SUPPORT THIS INDEPENDENT JOURNALISM
The article you’re about to read is from our reporters doing their important work — investigating, researching, and writing their stories. We want to provide informative and inspirational stories that connect you to the people, issues and opportunities within our community. Journalism requires lots of resources. Today, our business model has been interrupted by the pandemic; the vast majority of our advertisers’ businesses have been impacted. That’s why the DP Times is now turning to you for financial support. Learn more about our new Insider’s program here. Thank you.
Featured Image: Courtesy of Lucio Saverio Eastman/Wiki Commons
By C. Jayden Smith
In a 6-3 decision last month, the United States Supreme Court ruled that citizens have the right to carry a gun outside the home for self-defense, in respect to the Second and Fourteenth Amendments.
After gun owners, as part of the New York State Rifle and Pistol Association, argued that a New York law requiring applicants to show a special need to get a concealed carry permit treated the Second Amendment as a privilege, the Court agreed.
Justice Clarence Thomas wrote in the majority opinion that the constitutional right to bear arms in public for self-defense should not be interpreted differently than other guarantees of the Bill of Rights.
In the wake of the decision, Gov. Gavin Newsom of California, which has similar open carry restrictions as New York, called the ruling “reckless” and “radical.” Newsom also insisted the state would work to protect the public from gun violence, citing numerous gun safety bills he will soon review and expects to sign.
“Today’s Court thinks that gun regulations should be frozen in time, and that if there wasn’t a similar law in existence in the 1700s or 1800s, then a state can’t pass it now, no matter how important it is to protect people from the modern horror of gun violence,” Newsom said in a media release on June 23, the day of the ruling.
Rep. Mike Levin also tweeted the same day that the decision undermined states’ abilities to protect the public and that it took the country backwards during a time of numerous mass shootings across the nation.
“This Supreme Court decision is going to make it harder for police to keep our communities safe,” Levin said in a separate statement from his office. “Now is the time to focus on legislation to reduce gun violence and make Americans feel safe wherever they go, whether that is a grocery store or holiday parade.”
The SCOTUS decision has already rendered one aspect of California’s restrictions related to distributing Conceal Carry Weapon (CCW) permits as unconstitutional—the proof of “good cause” requirement. State law defines “good cause” as evidence that the lives of the applicant seeking the permit, their partner or children are in danger that can’t be resolved or reduced by other means.
The office of California Attorney General Rob Bonta issued a legal alert to all district attorneys, police chiefs, sheriffs, and other authorities on June 24, stating the “good cause” demonstration could no longer be required, as he considered it “unconstitutional and unenforceable.”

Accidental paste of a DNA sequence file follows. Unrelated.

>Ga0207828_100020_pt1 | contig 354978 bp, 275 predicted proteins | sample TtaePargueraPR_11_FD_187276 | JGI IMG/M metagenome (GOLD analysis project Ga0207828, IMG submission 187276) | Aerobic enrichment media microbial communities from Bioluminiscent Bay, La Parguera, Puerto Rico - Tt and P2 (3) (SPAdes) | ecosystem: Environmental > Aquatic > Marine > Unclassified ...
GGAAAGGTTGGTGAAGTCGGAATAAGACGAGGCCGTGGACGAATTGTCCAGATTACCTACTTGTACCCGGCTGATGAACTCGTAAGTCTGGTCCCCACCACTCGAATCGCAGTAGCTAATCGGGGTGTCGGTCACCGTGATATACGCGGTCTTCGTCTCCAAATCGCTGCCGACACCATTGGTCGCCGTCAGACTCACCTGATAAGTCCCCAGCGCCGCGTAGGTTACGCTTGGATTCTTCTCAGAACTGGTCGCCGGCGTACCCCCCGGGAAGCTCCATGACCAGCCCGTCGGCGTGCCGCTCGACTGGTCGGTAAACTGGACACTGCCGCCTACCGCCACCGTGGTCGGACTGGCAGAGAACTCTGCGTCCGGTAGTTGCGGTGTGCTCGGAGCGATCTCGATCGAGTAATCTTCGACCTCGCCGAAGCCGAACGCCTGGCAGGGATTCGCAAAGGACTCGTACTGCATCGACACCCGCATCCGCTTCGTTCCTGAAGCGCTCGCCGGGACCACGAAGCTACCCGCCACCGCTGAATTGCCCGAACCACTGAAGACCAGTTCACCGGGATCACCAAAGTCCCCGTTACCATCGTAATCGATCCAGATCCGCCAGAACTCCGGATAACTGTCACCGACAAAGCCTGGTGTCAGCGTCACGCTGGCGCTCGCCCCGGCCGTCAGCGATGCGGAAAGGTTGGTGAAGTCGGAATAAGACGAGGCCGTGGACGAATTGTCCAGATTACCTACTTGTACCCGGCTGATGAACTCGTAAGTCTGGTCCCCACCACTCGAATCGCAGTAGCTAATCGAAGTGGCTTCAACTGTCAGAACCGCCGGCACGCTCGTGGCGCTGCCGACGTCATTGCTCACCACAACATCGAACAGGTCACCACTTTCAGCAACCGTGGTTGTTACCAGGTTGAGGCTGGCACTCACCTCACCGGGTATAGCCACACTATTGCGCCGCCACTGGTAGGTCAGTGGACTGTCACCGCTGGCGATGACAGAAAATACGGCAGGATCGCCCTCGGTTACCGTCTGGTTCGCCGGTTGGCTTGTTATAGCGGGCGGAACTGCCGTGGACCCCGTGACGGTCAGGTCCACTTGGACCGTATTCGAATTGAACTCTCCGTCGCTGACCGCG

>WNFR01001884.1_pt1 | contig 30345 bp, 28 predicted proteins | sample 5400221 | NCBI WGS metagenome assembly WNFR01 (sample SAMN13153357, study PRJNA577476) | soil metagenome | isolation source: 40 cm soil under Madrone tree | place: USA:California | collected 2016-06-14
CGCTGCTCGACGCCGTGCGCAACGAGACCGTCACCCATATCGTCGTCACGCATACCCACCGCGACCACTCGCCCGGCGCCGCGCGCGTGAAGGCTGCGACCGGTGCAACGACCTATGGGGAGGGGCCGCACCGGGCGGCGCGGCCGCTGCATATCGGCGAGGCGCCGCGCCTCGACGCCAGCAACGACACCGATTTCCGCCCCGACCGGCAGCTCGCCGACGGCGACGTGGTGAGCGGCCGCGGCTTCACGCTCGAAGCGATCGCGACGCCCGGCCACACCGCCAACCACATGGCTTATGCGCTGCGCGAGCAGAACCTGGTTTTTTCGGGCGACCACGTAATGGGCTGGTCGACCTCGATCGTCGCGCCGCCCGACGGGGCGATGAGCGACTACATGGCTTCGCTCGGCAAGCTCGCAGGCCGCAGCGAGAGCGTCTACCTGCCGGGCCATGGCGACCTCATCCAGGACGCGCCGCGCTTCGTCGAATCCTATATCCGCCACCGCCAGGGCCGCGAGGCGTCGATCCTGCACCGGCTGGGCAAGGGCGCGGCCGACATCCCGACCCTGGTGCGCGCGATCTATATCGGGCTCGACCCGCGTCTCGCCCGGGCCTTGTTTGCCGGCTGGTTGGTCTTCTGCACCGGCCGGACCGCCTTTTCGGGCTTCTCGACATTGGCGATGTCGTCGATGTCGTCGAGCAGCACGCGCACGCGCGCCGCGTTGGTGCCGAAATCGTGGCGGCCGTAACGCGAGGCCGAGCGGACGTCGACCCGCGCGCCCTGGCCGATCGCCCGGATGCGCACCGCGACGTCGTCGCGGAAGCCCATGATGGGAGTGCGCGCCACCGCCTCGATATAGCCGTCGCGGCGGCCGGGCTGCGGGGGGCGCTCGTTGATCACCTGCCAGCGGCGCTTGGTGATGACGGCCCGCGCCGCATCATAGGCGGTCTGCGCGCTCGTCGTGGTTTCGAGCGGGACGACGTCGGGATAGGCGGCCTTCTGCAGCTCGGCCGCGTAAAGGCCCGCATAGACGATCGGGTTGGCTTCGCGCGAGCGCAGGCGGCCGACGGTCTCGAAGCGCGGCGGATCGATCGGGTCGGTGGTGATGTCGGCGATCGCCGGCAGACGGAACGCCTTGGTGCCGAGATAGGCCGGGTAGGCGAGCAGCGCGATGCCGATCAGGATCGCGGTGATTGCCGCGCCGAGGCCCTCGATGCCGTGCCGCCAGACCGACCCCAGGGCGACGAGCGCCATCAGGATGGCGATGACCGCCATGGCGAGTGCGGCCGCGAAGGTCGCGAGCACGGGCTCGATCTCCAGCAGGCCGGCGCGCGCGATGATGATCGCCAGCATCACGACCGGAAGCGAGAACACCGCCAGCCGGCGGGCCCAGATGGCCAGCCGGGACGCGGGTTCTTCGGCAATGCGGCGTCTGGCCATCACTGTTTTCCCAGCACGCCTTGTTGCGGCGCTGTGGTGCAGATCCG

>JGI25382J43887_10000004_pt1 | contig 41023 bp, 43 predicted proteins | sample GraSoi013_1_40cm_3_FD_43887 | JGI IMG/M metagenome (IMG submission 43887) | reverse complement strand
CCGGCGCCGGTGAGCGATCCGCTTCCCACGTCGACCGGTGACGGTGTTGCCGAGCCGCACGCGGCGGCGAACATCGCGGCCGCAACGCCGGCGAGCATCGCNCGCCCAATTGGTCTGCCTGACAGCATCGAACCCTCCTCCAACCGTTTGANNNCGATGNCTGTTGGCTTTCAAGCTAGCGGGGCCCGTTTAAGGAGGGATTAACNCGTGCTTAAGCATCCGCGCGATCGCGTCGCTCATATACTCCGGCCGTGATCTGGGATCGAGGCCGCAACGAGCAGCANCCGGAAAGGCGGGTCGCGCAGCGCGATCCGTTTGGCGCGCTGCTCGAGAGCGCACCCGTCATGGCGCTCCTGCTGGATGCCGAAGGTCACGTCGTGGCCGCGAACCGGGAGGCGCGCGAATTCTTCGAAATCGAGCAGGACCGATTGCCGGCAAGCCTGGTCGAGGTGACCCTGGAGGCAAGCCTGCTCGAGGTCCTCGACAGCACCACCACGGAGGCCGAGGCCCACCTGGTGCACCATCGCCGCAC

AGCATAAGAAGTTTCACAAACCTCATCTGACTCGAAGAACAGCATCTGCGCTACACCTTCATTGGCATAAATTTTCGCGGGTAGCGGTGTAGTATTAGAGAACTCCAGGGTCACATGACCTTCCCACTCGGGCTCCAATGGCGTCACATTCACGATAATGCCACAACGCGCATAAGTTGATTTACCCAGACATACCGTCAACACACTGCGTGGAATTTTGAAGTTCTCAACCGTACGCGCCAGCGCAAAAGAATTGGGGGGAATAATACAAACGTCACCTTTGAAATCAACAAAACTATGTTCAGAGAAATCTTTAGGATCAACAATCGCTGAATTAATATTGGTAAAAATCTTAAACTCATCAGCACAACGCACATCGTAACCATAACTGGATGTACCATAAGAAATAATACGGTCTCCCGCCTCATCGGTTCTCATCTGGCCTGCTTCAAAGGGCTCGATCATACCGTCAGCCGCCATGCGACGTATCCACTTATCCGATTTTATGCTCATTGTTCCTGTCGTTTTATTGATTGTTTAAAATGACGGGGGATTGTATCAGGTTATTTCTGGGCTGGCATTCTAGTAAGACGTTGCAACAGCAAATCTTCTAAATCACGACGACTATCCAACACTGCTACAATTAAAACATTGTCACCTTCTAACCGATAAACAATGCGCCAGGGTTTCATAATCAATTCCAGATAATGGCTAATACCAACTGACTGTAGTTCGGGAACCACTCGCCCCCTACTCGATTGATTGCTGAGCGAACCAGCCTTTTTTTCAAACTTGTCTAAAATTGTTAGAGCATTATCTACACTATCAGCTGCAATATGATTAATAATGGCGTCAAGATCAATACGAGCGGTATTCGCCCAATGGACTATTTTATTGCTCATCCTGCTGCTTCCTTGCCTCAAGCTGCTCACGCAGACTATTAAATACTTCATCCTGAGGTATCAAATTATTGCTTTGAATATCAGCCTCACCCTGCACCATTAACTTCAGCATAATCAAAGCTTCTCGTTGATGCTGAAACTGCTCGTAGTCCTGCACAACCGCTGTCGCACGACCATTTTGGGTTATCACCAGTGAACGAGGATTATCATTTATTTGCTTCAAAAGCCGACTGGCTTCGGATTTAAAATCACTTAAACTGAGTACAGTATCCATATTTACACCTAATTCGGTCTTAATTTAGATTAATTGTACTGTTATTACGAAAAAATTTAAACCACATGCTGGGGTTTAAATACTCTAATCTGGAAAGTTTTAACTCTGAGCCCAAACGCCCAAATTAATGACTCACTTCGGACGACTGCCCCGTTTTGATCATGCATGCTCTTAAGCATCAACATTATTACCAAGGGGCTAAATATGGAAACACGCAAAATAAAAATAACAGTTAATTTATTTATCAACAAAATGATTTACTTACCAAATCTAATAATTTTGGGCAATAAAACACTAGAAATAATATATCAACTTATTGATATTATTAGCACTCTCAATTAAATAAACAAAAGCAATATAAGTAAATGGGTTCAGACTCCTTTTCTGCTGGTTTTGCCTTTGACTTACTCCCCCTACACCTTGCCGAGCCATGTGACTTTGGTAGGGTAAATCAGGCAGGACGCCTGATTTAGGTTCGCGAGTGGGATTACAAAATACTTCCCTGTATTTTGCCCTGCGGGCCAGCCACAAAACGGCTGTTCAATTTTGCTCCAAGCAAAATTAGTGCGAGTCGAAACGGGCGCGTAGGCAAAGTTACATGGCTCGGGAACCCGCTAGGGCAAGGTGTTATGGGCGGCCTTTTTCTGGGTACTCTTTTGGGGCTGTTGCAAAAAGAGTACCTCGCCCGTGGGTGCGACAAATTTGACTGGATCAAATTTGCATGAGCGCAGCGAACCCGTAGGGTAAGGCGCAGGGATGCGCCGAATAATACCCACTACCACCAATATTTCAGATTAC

However, the alert added that authorities should still conduct other remaining procedures when considering CCW applications, such as taking fingerprints, reviewing background checks, and requiring proof of “good moral character,” county or city residency, and completion of training.
Orange County Sheriff Don Barnes released a statement on Facebook on July 1 that reflected on the history of the CCW program, stating that his department has always recognized a “legitimate” need to receive a permit.
Barnes went on to state that his actions to make the “good cause” process more reasonable and efficient helped the number of active licenses countywide increase from 900 around a decade ago to 17,245.
“All applicants receive screening to ensure they do not have a criminal record or a history of posing a threat to the community,” Barnes wrote. “This thorough process has met our goal of preserving individual rights and keeping the public safe.”
In an email to Dana Point Times, San Clemente Mayor Gene James agreed with Justice Thomas’ opinion that no other constitutional rights required the “permission of a government official.”
“The New York state law gave local officials wide latitude in denying permits for citizens to carry,” wrote James, who spearheaded an effort last year to make San Clemente a Second Amendment Freedom City.
“Here in Orange County, we are fortunate to have Sheriff Barnes who recognizes the right of law-abiding people to possess and carry firearms; consequently, I don’t see this ruling having a significant impact in San Clemente,” James said.
Barnes added in his statement that the CCW unit has approved 9,185 permits and denied 60 applications in the most recent 12-month period, a manifestation of the sheriff’s efforts to ease the process.
“Instances of CCW holders misusing their permit have been rare, even with the substantial increase in permits that has occurred over the last eight years,” Barnes wrote. “This speaks to the fact that those who take the steps to legally obtain a permit are responsible gun owners who care about the safety of their community.”
OCSD officials wrote in an email that the department will post any additional changes to its CCW policies or procedures at ocsheriff.gov/ccw.
“We remain mutually committed to public safety and the individual rights of the community we serve,” the email stated.
C. Jayden Smith
C. Jayden Smith graduated from Dana Hills High in 2018 before pursuing a Bachelor’s degree in digital and broadcast journalism from the University of North Texas. After graduating in December 2020, he reported for the Salina Journal in Salina, Kansas. Jayden loves college football and bothering his black lab named Shadow.